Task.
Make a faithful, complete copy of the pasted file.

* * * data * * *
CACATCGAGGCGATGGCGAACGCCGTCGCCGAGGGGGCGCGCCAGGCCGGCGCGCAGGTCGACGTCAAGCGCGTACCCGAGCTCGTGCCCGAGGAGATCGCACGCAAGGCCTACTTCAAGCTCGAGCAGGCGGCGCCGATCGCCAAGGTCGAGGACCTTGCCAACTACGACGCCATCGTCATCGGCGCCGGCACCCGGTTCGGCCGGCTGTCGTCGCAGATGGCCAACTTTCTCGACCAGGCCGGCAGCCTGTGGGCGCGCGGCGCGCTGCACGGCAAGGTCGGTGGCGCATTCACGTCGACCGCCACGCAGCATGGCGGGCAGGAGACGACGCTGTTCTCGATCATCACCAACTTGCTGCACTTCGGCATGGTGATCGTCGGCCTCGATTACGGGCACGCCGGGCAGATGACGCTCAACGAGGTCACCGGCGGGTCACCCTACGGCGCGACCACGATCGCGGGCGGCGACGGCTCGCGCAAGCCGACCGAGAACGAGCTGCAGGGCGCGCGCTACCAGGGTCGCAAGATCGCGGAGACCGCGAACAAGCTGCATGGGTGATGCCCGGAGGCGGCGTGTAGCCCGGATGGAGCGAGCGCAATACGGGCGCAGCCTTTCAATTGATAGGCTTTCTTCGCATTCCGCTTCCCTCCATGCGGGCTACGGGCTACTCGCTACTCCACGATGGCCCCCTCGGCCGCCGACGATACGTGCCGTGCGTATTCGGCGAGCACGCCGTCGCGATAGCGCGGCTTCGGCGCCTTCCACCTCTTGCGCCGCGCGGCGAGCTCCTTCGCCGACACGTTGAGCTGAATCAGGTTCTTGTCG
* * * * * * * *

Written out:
CACATCGAGGCGATGGCGAACGCCGTCGCCGAGGGGGCGCGCCAGGCCGGCGCGCAGGTCGACGTCAAGCGCGTACCCGAGCTCGTGCCCGAGGAGATCGCACGCAAGGCCTACTTCAAGCTCGAGCAGGCGGCGCCGATCGCCAAGGTCGAGGACCTTGCCAACTACGACGCCATCGTCATCGGCGCCGGCACCCGGTTCGGCCGGCTGTCGTCGCAGATGGCCAACTTTCTCGACCAGGCCGGCAGCCTGTGGGCGCGCGGCGCGCTGCACGGCAAGGTCGGTGGCGCATTCACGTCGACCGCCACGCAGCATGGCGGGCAGGAGACGACGCTGTTCTCGATCATCACCAACTTGCTGCACTTCGGCATGGTGATCGTCGGCCTCGATTACGGGCACGCCGGGCAGATGACGCTCAACGAGGTCACCGGCGGGTCACCCTACGGCGCGACCACGATCGCGGGCGGCGACGGCTCGCGCAAGCCGACCGAGAACGAGCTGCAGGGCGCGCGCTACCAGGGTCGCAAGATCGCGGAGACCGCGAACAAGCTGCATGGGTGATGCCCGGAGGCGGCGTGTAGCCCGGATGGAGCGAGCGCAATACGGGCGCAGCCTTTCAATTGATAGGCTTTCTTCGCATTCCGCTTCCCTCCATGCGGGCTACGGGCTACTCGCTACTCCACGATGGCCCCCTCGGCCGCCGACGATACGTGCCGTGCGTATTCGGCGAGCACGCCGTCGCGATAGCGCGGCTTCGGCGCCTTCCACCTCTTGCGCCGCGCGGCGAGCTCCTTCGCCGACACGTTGAGCTGAATCAGGTTCTTGTCG